The smaller-scale, pre-course event method was used in November 2019 and November 2020 as a “teaser” to a 14-15 week “Living on the Land: Stewardship for Small Acreages” (LOTL) course held the following January-April in each respective year. Registration for the full course is counted by “unit” which means one or two people can sign up for the price of a single registration and share course materials. The facility where the course is hosted has a capacity of 15 units (10 units with COVID-19 restrictions). In 2019, 9 units registered for the LOTL Intro Night. Of those, 7 units registered for the full course. In 2020, 11 units registered for the LOTL Intro Night and 5 of those units registered for the full course. As a result of the pre-course event, the course was 47% of capacity in 2020 and 50% in 2021 with several of those registrations coming prior to registration being open to the general public.

Master Gardener programming:

A multi-county University of Idaho Extension Master Gardener program used a pre-course event and survey to assess needs and interest in the program. Promotion started mid-October for an evening event in early November two months prior to the start of the course in mid-January. The pre-course event and survey results indicated scheduling preferences and adequate interest in offering full certification courses for Trainees and Advanced Master Gardeners. Of the 29 individuals who attended the pre-course event, 11 signed up for the Master Gardener training course and 4 signed up for the Advanced Master Gardener course. These individuals represented 71% of final attendance in those courses (65% and 80% respectively), indicating that the pre-course event and survey combination was a highly effective resource for attracting participants and tailoring full training programs to clientele preferences.

4-H Youth Development programming:

The targeted promotional materials method was used as part of a new grant-funded project in a county. The staff wanted to hold a series of day camps to reach a new audience outside the traditional club program. Previous day camp efforts in the county had mixed amounts of success often resulting in low or no participation. After one failed day-camp with no registration or interest, staff used the marketing material method to gauge interest and make the most efficient use of time. As a result, three day-camps successfully filled to capacity (10 youth) in December 2019-March 2020.

 

Conclusions

Delivering quality educational programs is at the heart of Extension work and a key to successful programming is good attendance. Innovative educators in Southwest Idaho used two methods that help gauge participant interest and needs prior to extensive program planning. By hosting smaller-scale, pre-course events and releasing intentionally designed and timely promotional materials, adequate registration numbers have resulted in successful programs. These innovative ideas can be replicated easily across any Extension program area (Table 1).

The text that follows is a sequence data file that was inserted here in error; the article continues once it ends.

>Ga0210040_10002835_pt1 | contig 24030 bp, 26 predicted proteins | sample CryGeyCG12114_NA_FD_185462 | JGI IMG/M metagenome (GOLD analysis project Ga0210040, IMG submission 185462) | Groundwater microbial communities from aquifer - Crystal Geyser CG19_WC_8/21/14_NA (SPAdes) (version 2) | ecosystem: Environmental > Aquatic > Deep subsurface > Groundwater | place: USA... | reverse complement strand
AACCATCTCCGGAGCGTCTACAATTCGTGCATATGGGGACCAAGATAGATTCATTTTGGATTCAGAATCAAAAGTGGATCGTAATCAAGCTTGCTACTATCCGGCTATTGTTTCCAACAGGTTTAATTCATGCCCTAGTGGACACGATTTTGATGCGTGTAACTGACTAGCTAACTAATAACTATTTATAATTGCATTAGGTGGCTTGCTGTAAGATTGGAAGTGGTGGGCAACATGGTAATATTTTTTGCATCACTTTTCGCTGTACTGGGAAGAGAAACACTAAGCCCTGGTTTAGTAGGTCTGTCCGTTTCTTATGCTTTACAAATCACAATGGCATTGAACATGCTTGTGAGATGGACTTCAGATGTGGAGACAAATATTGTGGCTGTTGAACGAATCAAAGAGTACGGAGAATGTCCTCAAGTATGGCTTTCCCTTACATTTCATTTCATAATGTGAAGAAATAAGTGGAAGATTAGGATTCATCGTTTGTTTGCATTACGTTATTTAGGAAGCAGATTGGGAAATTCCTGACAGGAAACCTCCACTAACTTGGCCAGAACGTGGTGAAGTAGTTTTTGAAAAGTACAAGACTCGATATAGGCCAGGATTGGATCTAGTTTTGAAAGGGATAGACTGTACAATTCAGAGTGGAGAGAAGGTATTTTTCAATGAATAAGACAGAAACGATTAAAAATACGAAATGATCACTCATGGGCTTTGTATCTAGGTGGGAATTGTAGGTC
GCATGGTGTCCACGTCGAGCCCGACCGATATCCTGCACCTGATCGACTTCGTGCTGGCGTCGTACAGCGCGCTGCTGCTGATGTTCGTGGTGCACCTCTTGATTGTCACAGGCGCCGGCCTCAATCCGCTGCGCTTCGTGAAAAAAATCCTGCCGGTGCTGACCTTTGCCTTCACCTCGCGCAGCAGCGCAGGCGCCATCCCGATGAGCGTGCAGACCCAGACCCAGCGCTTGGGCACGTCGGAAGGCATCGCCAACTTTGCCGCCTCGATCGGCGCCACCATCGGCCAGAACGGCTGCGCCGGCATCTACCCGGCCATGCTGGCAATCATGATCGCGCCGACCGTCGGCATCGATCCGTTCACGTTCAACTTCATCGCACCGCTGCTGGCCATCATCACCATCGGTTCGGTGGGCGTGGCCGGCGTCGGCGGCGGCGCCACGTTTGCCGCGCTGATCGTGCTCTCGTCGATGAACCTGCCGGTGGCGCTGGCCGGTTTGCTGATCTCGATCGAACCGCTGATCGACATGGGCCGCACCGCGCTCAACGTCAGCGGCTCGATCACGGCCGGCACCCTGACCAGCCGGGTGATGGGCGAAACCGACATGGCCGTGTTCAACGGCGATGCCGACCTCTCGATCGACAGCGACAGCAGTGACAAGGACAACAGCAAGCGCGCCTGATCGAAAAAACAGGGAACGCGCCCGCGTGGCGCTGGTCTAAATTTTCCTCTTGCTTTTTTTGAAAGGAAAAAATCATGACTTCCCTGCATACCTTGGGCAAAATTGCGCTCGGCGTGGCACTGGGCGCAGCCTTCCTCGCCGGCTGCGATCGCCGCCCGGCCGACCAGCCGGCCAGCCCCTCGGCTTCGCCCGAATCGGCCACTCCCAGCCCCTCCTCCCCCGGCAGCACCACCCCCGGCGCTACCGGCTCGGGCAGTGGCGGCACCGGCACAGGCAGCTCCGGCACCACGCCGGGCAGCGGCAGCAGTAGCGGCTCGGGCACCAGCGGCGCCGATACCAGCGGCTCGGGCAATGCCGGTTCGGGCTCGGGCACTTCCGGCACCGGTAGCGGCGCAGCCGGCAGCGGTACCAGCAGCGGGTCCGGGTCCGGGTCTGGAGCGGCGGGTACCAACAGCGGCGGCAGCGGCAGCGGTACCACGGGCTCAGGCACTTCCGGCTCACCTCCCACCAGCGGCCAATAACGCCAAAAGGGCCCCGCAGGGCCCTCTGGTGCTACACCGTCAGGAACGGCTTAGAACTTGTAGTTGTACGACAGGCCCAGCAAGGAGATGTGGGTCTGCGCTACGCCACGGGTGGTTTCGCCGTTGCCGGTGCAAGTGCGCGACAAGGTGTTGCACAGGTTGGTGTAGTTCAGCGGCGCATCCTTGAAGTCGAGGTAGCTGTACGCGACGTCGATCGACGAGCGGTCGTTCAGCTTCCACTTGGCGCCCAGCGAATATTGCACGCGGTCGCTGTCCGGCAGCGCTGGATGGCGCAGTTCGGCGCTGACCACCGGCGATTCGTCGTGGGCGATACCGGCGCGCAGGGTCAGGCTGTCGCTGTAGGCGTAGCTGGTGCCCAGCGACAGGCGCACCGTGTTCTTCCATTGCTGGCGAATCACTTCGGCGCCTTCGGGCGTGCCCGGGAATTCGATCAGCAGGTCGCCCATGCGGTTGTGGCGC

Table 1. Recommended Implementation Strategies for Extension

Step Pre-Course Event Method Marketing Materials Method
Develop the basic program or event idea (topic, audience, event structure) Timing: at least 3-4 months before a long course-type offering Timing: at least 3 months prior
Develop a flyer or marketing element Include information about the stand-alone “teaser” event as well as a small amount of information about the longer course offering Clearly communicate on the flyer that the event is contingent upon interest. This can be done by including a deadline to express interest instead of an RSVP to attend.
Distribute marketing materials  Timing: at least 1 month before event, minimum of 2 months before longer course Timing: 6-8 weeks prior; have interest period open for 2-4 weeks then make decision on whether to move forward with further planning leaving at least 4 weeks for dedicated promotion and event preparation.
Communicate with clientele who respond to marketing strategies

This is a very important step to establish a relationship with potential attendees. Times to communicate include:

  1. Say thank you for registering for event.
  2. Communicate if the program will or will not be happening based on interest.
  3. Send out program reminders and news media event advertising.
  4. Keep contact information for direct promotion of future events.

This is a very important step to establish a relationship with potential attendees. Times to communicate include:

  1. Say thank you for expressing interest in potential camp.
  2. Communicate if the program will or will not be happening based on interest.
  3. Send out program reminders and news media event advertising.
  4. Keep contact information for direct promotion of future events.

 

 

Literature Cited

Caravella, J. (2006, February). A Needs Assessment Method for Extension Educators. Journal of Extension, (44)1. Retrieved from: https://archives.joe.org/joe/2006february/tt2.php

Chappell, V.G. (1994, August). Marketing Planning for Extension Systems. Journal of Extension, (32)2. Retrieved from: https://archives.joe.org/joe/1994august/a5.php

Ferry, N. M., & Kiernan, N. E. (1989, Winter). Beyond Traditional County Programs. Journal of Extension, (27)4. Retrieved from: https://archives.joe.org/joe/1989winter/a1.php

Malmsheimer, R. W., & Germain, R. H. (2002, August). Needs Assessment Surveys: Do They Predict Attendance at Continuing Education Workshops? Journal of Extension, (40)4. Retrieved from: https://archives.joe.org/joe/2002august/a4.php

Marrison, D. L. (2020). Assessing the Needs of the Agriculture & Natural Resources Industry in Coshocton County, Ohio. Journal of the NACAA, 13(2). Retrieved from https://www.nacaa.com/journal/index.php?jid=1143